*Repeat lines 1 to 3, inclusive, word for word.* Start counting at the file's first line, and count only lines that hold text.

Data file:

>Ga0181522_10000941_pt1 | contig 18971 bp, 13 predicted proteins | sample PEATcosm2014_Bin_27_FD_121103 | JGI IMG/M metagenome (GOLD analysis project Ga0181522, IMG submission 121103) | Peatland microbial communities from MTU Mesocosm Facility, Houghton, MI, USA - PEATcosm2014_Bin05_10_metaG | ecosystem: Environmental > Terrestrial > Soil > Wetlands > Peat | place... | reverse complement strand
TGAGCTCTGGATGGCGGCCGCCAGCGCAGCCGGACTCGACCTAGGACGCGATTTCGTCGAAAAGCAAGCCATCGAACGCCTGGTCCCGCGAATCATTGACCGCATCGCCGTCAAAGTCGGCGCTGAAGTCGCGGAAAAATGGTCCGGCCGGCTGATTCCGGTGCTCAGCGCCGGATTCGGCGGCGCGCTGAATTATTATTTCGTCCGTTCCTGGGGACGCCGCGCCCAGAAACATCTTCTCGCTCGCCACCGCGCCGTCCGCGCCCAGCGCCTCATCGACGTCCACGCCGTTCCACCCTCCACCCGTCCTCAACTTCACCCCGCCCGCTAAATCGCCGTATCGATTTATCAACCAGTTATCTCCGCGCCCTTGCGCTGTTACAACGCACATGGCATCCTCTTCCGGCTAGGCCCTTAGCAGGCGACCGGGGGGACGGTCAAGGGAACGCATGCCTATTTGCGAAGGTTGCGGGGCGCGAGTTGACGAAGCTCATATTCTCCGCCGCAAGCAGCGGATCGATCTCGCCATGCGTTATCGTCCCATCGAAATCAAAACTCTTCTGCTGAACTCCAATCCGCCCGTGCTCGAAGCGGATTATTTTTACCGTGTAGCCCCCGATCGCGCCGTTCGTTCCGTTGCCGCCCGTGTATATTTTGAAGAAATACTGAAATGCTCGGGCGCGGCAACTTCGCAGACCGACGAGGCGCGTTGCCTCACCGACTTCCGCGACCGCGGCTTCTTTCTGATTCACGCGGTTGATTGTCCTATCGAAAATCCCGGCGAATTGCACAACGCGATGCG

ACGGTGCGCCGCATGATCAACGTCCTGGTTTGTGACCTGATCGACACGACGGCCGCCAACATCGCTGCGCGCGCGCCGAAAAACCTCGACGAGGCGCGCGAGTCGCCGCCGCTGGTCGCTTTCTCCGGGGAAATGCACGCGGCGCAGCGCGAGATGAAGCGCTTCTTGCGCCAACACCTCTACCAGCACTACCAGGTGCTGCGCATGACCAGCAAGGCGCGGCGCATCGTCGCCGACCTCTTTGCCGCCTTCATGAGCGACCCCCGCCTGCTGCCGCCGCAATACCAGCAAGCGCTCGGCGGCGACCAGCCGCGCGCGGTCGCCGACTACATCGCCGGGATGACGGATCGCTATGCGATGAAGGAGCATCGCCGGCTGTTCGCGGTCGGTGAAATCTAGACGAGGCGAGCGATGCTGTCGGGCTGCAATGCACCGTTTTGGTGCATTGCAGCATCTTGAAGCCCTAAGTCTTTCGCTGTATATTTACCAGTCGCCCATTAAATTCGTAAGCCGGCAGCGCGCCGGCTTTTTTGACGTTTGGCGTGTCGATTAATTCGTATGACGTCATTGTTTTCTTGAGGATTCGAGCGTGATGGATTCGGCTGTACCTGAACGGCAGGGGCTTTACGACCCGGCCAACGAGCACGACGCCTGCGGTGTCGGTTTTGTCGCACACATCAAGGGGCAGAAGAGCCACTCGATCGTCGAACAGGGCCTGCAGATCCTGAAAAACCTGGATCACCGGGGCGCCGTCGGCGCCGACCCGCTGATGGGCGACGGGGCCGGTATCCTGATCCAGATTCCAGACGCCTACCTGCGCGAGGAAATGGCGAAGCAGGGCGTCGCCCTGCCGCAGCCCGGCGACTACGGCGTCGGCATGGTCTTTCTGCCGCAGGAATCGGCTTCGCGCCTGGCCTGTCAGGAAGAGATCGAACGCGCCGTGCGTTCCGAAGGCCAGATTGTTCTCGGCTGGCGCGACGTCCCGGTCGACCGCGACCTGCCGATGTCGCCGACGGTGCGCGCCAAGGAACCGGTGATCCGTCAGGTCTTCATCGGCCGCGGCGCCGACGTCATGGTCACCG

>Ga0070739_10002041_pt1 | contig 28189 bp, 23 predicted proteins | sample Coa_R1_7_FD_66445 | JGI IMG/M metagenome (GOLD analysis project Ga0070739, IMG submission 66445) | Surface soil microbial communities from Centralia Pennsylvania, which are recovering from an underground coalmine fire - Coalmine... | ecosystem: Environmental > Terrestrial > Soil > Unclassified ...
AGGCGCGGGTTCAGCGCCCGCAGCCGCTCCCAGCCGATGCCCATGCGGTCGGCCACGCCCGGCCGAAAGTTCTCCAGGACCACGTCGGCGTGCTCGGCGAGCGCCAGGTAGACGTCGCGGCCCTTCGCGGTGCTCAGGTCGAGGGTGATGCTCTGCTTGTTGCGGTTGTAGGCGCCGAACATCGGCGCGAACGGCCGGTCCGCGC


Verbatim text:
>Ga0181522_10000941_pt1 | contig 18971 bp, 13 predicted proteins | sample PEATcosm2014_Bin_27_FD_121103 | JGI IMG/M metagenome (GOLD analysis project Ga0181522, IMG submission 121103) | Peatland microbial communities from MTU Mesocosm Facility, Houghton, MI, USA - PEATcosm2014_Bin05_10_metaG | ecosystem: Environmental > Terrestrial > Soil > Wetlands > Peat | place... | reverse complement strand
TGAGCTCTGGATGGCGGCCGCCAGCGCAGCCGGACTCGACCTAGGACGCGATTTCGTCGAAAAGCAAGCCATCGAACGCCTGGTCCCGCGAATCATTGACCGCATCGCCGTCAAAGTCGGCGCTGAAGTCGCGGAAAAATGGTCCGGCCGGCTGATTCCGGTGCTCAGCGCCGGATTCGGCGGCGCGCTGAATTATTATTTCGTCCGTTCCTGGGGACGCCGCGCCCAGAAACATCTTCTCGCTCGCCACCGCGCCGTCCGCGCCCAGCGCCTCATCGACGTCCACGCCGTTCCACCCTCCACCCGTCCTCAACTTCACCCCGCCCGCTAAATCGCCGTATCGATTTATCAACCAGTTATCTCCGCGCCCTTGCGCTGTTACAACGCACATGGCATCCTCTTCCGGCTAGGCCCTTAGCAGGCGACCGGGGGGACGGTCAAGGGAACGCATGCCTATTTGCGAAGGTTGCGGGGCGCGAGTTGACGAAGCTCATATTCTCCGCCGCAAGCAGCGGATCGATCTCGCCATGCGTTATCGTCCCATCGAAATCAAAACTCTTCTGCTGAACTCCAATCCGCCCGTGCTCGAAGCGGATTATTTTTACCGTGTAGCCCCCGATCGCGCCGTTCGTTCCGTTGCCGCCCGTGTATATTTTGAAGAAATACTGAAATGCTCGGGCGCGGCAACTTCGCAGACCGACGAGGCGCGTTGCCTCACCGACTTCCGCGACCGCGGCTTCTTTCTGATTCACGCGGTTGATTGTCCTATCGAAAATCCCGGCGAATTGCACAACGCGATGCG

ACGGTGCGCCGCATGATCAACGTCCTGGTTTGTGACCTGATCGACACGACGGCCGCCAACATCGCTGCGCGCGCGCCGAAAAACCTCGACGAGGCGCGCGAGTCGCCGCCGCTGGTCGCTTTCTCCGGGGAAATGCACGCGGCGCAGCGCGAGATGAAGCGCTTCTTGCGCCAACACCTCTACCAGCACTACCAGGTGCTGCGCATGACCAGCAAGGCGCGGCGCATCGTCGCCGACCTCTTTGCCGCCTTCATGAGCGACCCCCGCCTGCTGCCGCCGCAATACCAGCAAGCGCTCGGCGGCGACCAGCCGCGCGCGGTCGCCGACTACATCGCCGGGATGACGGATCGCTATGCGATGAAGGAGCATCGCCGGCTGTTCGCGGTCGGTGAAATCTAGACGAGGCGAGCGATGCTGTCGGGCTGCAATGCACCGTTTTGGTGCATTGCAGCATCTTGAAGCCCTAAGTCTTTCGCTGTATATTTACCAGTCGCCCATTAAATTCGTAAGCCGGCAGCGCGCCGGCTTTTTTGACGTTTGGCGTGTCGATTAATTCGTATGACGTCATTGTTTTCTTGAGGATTCGAGCGTGATGGATTCGGCTGTACCTGAACGGCAGGGGCTTTACGACCCGGCCAACGAGCACGACGCCTGCGGTGTCGGTTTTGTCGCACACATCAAGGGGCAGAAGAGCCACTCGATCGTCGAACAGGGCCTGCAGATCCTGAAAAACCTGGATCACCGGGGCGCCGTCGGCGCCGACCCGCTGATGGGCGACGGGGCCGGTATCCTGATCCAGATTCCAGACGCCTACCTGCGCGAGGAAATGGCGAAGCAGGGCGTCGCCCTGCCGCAGCCCGGCGACTACGGCGTCGGCATGGTCTTTCTGCCGCAGGAATCGGCTTCGCGCCTGGCCTGTCAGGAAGAGATCGAACGCGCCGTGCGTTCCGAAGGCCAGATTGTTCTCGGCTGGCGCGACGTCCCGGTCGACCGCGACCTGCCGATGTCGCCGACGGTGCGCGCCAAGGAACCGGTGATCCGTCAGGTCTTCATCGGCCGCGGCGCCGACGTCATGGTCACCG